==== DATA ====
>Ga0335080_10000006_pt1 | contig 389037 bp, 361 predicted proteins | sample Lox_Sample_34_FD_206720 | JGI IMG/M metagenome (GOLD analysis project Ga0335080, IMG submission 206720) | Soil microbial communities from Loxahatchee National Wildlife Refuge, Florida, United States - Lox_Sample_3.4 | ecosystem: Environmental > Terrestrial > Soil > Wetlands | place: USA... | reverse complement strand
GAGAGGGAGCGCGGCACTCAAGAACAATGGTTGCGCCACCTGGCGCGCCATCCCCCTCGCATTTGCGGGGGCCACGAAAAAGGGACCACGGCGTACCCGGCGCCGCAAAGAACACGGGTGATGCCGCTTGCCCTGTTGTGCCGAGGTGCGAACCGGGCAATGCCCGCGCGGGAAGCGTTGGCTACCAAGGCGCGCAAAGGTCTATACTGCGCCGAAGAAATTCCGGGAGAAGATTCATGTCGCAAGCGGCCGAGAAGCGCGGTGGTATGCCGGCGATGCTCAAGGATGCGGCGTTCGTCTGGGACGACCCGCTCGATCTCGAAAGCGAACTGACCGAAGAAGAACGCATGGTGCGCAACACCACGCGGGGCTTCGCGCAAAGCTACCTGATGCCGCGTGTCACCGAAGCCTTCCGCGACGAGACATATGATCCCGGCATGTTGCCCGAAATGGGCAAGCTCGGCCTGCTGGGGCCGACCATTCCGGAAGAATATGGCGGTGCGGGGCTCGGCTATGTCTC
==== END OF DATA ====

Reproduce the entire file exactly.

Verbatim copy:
>Ga0335080_10000006_pt1 | contig 389037 bp, 361 predicted proteins | sample Lox_Sample_34_FD_206720 | JGI IMG/M metagenome (GOLD analysis project Ga0335080, IMG submission 206720) | Soil microbial communities from Loxahatchee National Wildlife Refuge, Florida, United States - Lox_Sample_3.4 | ecosystem: Environmental > Terrestrial > Soil > Wetlands | place: USA... | reverse complement strand
GAGAGGGAGCGCGGCACTCAAGAACAATGGTTGCGCCACCTGGCGCGCCATCCCCCTCGCATTTGCGGGGGCCACGAAAAAGGGACCACGGCGTACCCGGCGCCGCAAAGAACACGGGTGATGCCGCTTGCCCTGTTGTGCCGAGGTGCGAACCGGGCAATGCCCGCGCGGGAAGCGTTGGCTACCAAGGCGCGCAAAGGTCTATACTGCGCCGAAGAAATTCCGGGAGAAGATTCATGTCGCAAGCGGCCGAGAAGCGCGGTGGTATGCCGGCGATGCTCAAGGATGCGGCGTTCGTCTGGGACGACCCGCTCGATCTCGAAAGCGAACTGACCGAAGAAGAACGCATGGTGCGCAACACCACGCGGGGCTTCGCGCAAAGCTACCTGATGCCGCGTGTCACCGAAGCCTTCCGCGACGAGACATATGATCCCGGCATGTTGCCCGAAATGGGCAAGCTCGGCCTGCTGGGGCCGACCATTCCGGAAGAATATGGCGGTGCGGGGCTCGGCTATGTCTC